An adaptive clinical trial is a clinical trial that evaluates a medical device or treatment by observing participant outcomes (and possibly other measures, such as side-effects) on a prescribed schedule, and modifying parameters of the trial protocol in accord with those observations. The adaptation process generally continues throughout the trial, as prescribed in the trial protocol. Modifications may include dosage, sample size, drug undergoing trial, patient selection criteria and “cocktail” mix.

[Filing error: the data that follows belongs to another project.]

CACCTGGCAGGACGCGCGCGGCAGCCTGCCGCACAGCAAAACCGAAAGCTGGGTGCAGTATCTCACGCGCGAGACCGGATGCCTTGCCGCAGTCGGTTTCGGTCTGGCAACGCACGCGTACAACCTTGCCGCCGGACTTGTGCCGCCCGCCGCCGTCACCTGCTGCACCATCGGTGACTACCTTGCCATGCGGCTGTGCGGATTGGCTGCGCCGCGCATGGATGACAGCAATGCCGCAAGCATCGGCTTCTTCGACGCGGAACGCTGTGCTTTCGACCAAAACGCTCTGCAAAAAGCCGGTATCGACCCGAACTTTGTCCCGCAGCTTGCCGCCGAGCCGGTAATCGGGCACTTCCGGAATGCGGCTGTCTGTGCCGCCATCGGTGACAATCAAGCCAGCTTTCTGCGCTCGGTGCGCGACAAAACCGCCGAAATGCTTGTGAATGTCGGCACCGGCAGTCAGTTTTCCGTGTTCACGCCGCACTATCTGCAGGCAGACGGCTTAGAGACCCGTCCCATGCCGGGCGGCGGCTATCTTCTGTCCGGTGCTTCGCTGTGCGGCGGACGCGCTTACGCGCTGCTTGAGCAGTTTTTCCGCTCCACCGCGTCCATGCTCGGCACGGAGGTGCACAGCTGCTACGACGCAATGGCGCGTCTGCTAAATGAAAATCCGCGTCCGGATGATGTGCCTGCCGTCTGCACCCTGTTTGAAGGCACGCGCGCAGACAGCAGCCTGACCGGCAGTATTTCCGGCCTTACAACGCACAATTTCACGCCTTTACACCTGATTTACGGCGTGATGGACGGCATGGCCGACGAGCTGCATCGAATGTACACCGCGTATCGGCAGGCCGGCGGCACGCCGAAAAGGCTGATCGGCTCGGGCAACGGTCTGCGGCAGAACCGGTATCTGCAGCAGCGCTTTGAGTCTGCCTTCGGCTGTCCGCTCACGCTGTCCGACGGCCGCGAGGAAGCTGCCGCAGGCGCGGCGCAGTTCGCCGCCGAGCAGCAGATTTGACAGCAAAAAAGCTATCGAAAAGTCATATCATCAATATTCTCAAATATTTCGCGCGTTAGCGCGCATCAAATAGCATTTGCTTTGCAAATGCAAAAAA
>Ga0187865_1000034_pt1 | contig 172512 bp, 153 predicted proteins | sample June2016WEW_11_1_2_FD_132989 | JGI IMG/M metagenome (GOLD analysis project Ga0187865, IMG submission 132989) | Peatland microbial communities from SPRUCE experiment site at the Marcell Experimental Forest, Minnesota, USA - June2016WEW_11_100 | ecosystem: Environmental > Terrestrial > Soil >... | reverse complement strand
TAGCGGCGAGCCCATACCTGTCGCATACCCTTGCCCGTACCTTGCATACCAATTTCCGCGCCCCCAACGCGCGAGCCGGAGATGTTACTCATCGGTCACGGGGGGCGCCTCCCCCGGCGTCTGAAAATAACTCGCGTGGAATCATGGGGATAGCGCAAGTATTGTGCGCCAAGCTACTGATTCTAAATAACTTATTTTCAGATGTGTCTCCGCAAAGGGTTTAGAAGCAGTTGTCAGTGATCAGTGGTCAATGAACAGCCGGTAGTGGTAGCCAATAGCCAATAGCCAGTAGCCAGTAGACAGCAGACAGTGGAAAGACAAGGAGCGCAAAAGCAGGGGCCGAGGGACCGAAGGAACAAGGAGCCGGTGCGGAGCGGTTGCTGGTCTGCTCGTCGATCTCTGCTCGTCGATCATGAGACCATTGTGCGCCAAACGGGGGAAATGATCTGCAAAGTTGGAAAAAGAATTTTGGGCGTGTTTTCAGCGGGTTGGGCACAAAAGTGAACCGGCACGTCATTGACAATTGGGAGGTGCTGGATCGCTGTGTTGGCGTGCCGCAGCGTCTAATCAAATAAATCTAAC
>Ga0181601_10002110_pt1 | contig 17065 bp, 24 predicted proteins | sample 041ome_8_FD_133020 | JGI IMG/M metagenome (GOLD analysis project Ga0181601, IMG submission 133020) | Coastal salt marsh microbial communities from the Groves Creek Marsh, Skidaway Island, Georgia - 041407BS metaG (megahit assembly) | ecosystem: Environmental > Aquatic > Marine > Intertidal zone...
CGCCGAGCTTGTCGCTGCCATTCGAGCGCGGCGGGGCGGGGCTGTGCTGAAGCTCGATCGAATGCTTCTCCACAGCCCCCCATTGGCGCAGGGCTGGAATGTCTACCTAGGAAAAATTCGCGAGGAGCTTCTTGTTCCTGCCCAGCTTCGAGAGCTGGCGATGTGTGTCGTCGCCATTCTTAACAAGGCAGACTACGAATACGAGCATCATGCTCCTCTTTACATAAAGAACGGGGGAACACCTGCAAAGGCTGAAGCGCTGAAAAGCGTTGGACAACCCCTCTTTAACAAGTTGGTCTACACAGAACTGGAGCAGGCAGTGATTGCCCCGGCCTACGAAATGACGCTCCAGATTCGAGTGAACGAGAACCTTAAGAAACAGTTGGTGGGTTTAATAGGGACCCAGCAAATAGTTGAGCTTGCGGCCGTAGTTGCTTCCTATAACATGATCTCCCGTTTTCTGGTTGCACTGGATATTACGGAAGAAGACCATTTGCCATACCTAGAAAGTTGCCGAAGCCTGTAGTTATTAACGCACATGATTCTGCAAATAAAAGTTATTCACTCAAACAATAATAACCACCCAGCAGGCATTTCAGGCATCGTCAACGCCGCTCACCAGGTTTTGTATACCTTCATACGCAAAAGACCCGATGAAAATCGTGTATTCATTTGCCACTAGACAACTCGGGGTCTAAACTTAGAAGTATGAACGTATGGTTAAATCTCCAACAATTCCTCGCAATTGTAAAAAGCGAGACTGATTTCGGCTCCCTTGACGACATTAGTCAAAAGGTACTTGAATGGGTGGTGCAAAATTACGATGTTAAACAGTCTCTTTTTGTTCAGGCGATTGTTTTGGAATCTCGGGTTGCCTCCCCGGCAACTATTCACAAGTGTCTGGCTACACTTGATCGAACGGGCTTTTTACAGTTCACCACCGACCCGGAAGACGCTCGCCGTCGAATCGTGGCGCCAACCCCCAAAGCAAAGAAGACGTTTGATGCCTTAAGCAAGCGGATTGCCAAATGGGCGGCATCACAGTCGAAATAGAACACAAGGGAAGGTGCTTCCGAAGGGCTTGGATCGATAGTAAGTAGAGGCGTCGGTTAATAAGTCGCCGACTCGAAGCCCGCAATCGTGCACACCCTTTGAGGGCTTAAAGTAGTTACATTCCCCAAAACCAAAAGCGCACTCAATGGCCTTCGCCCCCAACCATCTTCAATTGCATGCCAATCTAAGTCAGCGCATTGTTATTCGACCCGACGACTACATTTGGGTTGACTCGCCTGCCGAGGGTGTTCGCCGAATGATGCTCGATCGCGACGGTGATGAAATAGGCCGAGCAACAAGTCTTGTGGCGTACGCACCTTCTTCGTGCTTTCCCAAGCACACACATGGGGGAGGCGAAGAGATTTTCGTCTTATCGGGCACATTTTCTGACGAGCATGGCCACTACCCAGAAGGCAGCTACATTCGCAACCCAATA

In some cases, trials have become an ongoing process that regularly adds and drops therapies and patient groups as more information is gained.
Importantly, the trial protocol is set before the trial begins; the protocol pre-specifies the adaptation schedule and processes.
The aim of an adaptive trial is to more quickly identify drugs or devices that have a therapeutic effect, and to zero in on patient populations for whom the drug is appropriate.
A key modification is to adjust dosing levels.
Traditionally, non-adverse patient reactions are not considered until a trial is completed.